Science fiction has drawn heavily from advances (or anticipated advances), promises and pitfalls of science. Writers keep creating possible future worlds and, in describing their make-up, often cover aspects involving health issues which pervade the core of human society. Science fiction’s imaginary worlds almost always take into account the implications of technological development, which can have a great impact on health. In many ways, science fiction stories have anticipated several possible developments in public health and their implications. Author, as well as director and screenwriter, Michael Crichton has served as one of the most eminent examples of how successful, influential and to-the-point science fiction can be.
Crichton was born in Chicago in 1942 and was educated at Harvard College and Medical School, but became a best-selling novelist with his work also spanning to cinema and television. Many of his novels, like his most notable Jurassic Park, heavily reflect his scientific background and meticulous research. Crichton was digging into science-in-the-making topics and was then writing his science fiction. Even personal experience from medical school has been his inspiration. For long periods of time he read only non-fiction and scientific journals. He was looking within the published articles for the what if that he could reincarnate into a book.
Continue reading From science to fiction and back: reflecting on Andromeda strain scenarios
Around 5 years ago, I started researching the science behind Oedipus Rex, Sophocles’ monumental play and arguably one of the most well known literary stories globally. In his tragedy, Sophocles masterfully deals with themes like fate, free will, blindness, and incest. The renowned Greek tragedian in fact includes in his verses the first clear description and interpretation of what was later to be called ‘Oedipal Complex’. Many readers forget though, that this rich in themes and metaphors play is nested in the context of an epidemic disease.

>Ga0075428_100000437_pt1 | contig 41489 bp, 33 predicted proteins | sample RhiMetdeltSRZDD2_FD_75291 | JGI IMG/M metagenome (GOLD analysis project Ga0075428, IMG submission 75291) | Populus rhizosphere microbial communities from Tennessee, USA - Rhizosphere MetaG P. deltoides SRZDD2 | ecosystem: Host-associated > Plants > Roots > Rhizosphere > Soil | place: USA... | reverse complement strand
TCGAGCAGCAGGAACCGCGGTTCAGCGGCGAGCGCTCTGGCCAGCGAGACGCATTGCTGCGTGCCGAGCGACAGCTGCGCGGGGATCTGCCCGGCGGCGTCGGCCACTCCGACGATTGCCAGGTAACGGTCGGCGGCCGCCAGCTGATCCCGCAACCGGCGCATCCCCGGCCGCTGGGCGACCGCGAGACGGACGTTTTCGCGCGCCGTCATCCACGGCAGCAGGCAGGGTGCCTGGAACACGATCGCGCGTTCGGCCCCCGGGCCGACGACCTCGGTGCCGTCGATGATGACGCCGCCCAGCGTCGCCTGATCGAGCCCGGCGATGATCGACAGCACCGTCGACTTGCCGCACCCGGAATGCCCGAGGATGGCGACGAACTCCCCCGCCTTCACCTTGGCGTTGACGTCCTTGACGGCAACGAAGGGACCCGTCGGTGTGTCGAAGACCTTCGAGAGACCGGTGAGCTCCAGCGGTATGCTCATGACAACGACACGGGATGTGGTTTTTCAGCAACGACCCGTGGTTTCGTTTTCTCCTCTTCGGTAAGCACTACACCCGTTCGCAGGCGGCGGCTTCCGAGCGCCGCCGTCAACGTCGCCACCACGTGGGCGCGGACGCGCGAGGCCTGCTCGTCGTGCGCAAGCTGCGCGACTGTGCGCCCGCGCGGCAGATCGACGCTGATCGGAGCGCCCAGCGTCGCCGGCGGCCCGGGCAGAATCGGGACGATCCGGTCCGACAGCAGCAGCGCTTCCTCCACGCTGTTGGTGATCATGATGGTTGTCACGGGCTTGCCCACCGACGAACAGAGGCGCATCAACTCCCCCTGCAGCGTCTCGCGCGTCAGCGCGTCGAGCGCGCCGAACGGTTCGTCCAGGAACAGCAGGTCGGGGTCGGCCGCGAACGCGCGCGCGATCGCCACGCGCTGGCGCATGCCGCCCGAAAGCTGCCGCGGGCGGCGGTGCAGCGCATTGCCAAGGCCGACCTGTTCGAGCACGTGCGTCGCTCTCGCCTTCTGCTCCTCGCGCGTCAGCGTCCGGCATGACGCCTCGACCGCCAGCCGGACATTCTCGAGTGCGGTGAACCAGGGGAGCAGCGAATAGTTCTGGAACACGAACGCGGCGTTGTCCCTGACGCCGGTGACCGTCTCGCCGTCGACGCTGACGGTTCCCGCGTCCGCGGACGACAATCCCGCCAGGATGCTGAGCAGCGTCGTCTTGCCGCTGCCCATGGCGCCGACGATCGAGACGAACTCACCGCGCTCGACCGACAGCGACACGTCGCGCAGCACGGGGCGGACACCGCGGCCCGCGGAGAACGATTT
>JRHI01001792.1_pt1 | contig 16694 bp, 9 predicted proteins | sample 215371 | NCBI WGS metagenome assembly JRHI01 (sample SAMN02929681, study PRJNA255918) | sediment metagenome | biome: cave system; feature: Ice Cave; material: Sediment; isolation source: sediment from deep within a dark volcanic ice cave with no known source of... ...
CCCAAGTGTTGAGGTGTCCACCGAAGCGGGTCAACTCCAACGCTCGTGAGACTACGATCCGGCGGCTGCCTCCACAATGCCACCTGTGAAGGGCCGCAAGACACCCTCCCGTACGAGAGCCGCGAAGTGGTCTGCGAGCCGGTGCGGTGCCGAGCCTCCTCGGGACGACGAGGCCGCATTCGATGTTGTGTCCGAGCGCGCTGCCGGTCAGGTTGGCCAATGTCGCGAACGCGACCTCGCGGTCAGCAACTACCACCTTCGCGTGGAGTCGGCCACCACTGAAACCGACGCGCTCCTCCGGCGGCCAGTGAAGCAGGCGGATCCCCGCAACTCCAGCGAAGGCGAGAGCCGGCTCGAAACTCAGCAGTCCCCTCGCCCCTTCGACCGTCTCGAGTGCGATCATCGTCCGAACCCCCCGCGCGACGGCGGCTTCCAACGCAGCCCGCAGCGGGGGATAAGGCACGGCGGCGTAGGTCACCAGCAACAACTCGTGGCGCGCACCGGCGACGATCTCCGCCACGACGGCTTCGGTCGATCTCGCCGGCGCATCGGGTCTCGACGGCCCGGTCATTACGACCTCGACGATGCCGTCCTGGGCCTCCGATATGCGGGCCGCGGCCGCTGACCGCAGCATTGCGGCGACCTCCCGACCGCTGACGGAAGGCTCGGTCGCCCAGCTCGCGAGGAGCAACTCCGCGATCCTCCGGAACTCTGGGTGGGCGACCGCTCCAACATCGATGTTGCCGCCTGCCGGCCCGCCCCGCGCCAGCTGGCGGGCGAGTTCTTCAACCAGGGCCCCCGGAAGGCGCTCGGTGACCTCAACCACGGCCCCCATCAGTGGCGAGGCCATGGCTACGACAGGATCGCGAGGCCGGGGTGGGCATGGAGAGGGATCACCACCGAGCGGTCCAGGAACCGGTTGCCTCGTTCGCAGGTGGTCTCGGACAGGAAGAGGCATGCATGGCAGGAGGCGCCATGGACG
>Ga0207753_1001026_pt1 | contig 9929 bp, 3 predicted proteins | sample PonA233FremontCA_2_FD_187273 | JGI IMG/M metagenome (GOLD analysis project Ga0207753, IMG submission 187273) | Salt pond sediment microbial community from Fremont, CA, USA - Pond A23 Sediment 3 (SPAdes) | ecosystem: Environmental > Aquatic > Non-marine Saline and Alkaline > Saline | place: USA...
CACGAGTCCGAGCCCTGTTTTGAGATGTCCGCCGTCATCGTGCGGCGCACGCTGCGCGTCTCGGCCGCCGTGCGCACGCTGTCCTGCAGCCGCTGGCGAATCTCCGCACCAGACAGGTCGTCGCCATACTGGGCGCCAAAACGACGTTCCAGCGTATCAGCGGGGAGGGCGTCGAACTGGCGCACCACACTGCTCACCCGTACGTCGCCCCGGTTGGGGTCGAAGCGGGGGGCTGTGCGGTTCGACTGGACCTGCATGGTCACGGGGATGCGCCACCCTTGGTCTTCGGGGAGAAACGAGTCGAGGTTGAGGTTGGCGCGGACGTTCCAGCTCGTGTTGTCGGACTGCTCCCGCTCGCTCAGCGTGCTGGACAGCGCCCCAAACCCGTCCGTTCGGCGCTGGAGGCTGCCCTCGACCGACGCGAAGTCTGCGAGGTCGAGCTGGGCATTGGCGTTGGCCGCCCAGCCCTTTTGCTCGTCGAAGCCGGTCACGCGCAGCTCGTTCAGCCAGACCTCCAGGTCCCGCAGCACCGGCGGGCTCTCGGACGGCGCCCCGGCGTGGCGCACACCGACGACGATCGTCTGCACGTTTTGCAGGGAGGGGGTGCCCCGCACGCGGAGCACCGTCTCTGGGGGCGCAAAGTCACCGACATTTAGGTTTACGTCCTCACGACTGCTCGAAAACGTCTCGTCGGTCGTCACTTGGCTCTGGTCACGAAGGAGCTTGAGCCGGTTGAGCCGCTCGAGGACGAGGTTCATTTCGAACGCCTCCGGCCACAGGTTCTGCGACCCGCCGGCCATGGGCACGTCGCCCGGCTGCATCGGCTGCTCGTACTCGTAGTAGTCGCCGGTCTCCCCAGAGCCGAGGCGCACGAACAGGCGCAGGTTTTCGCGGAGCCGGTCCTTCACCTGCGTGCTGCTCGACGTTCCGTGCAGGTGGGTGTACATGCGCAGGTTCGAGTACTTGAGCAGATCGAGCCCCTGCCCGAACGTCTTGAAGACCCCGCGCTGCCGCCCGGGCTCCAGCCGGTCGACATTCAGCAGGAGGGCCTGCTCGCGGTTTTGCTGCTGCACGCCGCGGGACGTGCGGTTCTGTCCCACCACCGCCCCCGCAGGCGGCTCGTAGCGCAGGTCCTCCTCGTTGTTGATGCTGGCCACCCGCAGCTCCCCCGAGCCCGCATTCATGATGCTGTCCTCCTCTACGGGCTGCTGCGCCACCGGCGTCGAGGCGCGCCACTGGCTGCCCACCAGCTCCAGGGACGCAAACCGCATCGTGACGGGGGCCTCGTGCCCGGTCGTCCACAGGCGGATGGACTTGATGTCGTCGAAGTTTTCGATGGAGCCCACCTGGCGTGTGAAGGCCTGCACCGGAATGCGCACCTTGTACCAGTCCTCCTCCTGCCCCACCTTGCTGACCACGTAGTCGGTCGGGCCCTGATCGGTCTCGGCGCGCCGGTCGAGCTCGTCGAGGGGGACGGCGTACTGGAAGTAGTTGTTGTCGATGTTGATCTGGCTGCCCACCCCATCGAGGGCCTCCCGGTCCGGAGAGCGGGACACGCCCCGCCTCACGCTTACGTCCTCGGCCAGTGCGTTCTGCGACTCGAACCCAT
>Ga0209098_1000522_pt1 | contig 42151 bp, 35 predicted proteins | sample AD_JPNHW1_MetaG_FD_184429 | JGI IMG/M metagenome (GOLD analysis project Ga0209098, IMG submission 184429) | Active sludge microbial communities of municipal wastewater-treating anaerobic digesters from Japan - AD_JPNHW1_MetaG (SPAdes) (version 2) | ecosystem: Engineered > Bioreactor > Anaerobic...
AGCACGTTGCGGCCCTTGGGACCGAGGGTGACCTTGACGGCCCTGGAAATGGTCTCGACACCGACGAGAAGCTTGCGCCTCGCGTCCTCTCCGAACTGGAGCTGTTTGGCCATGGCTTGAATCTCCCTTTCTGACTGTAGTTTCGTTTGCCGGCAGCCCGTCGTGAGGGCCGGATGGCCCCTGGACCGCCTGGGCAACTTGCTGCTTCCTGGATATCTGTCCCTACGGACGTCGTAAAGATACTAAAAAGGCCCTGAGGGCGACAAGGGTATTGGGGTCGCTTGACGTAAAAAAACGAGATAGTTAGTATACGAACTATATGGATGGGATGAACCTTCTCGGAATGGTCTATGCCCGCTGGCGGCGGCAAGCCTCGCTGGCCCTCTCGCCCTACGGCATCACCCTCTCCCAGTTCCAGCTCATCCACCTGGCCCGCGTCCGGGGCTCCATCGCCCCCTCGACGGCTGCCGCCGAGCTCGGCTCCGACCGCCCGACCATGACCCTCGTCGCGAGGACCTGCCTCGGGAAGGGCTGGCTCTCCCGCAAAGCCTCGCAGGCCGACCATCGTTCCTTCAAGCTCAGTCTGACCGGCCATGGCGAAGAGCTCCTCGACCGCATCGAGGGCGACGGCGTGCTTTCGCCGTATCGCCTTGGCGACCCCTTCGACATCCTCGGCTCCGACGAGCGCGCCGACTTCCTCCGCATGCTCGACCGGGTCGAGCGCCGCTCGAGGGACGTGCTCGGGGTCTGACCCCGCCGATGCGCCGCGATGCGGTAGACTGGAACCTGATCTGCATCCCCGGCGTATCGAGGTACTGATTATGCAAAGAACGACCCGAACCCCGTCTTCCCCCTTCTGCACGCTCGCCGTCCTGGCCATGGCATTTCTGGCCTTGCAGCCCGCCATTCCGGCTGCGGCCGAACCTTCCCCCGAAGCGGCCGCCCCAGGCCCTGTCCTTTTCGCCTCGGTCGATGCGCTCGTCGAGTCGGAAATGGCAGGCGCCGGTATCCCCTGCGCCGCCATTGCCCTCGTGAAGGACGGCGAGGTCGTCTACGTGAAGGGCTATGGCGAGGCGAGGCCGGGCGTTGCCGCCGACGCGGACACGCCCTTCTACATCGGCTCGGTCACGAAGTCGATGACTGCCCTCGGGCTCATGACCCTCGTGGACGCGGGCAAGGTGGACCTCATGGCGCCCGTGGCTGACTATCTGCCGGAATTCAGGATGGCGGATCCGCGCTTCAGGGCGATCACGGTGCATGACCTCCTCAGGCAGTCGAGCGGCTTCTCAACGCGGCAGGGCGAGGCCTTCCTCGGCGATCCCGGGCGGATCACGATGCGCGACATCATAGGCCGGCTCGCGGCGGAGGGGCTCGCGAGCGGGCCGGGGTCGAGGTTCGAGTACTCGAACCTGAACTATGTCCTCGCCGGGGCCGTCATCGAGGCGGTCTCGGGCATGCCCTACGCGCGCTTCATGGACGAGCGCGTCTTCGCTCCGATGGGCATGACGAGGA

In the early 2010s, at the height of my medico-sociohistorical interest, when I first looked at the play from a medical perspective, little did I know that no other researcher in the past had systematically analysed it in this context nor that there is indeed a classical mass grave along the shores of river Kifissos of Boeotia perhaps waiting for paleopathologists to explore and research further. I was, however, fortunate enough to be joined in my research by some brilliant colleagues (top billed of course by my friend Konstantinos Economopoulos). Together we published our analysis as a scientific paper. We adopted a critical approach to the tragedy, analysing the literary description of the disease, unraveling its clinical features and even defining a possible underlying microbiological cause: brucellosis transmitted from crops through cattle to humans. Our study revealed that we had every scientific backing to argue that this epidemic (for which we used the name “The Plague of Thebes”) was indeed a historical event. Looking back at this research 5 years on, I am now attempting to trace its impact. Continue reading The Plague of Thebes… 2,505 years on
At a fundamental level, all major scientific textbooks depict male and female reproductive organs as systems for the production of valuable substances; eggs and sperm. These issues have frequently been a subject of scholarly analysis in the modern literature on science and gender. Interestingly, whereas extensive critical studies on ancient society have appeared since the 18th century, it took the social and political developments of the past 30 years, and especially the new self-consciousness of the women’s movement, to focus attention explicitly on the neglect of many aspects of the study of the position of women in the ancient world.
In what follows, I am exploring to what extent the language in our scientific textbooks is sexist, in regards to concepts like fertilisation, ovulation and menstruation, and look into the lasting impact of Aristotle’s work and his – separated by 2,000 years – “clash” with influential anthropologist Emily Martin.
Continue reading Is our scientific language sexist? Exploring 2,000 years of biological literature
Ever since the 1960s every discussion on James Watson and Rosalind Franklin seems to start from Watson’s 1968 book The Double Helix. As the first account – and first impression – of the story of DNA discovery, it has become a lasting reference point in such a way that it has “polluted” all later histories when trying to assess characterisations of Franklin and how much credit would she deserve. In Watson’s much influential book, Rosalind Franklin isintroduced as Rosy. Continue reading Searching for DNA’s Dark Lady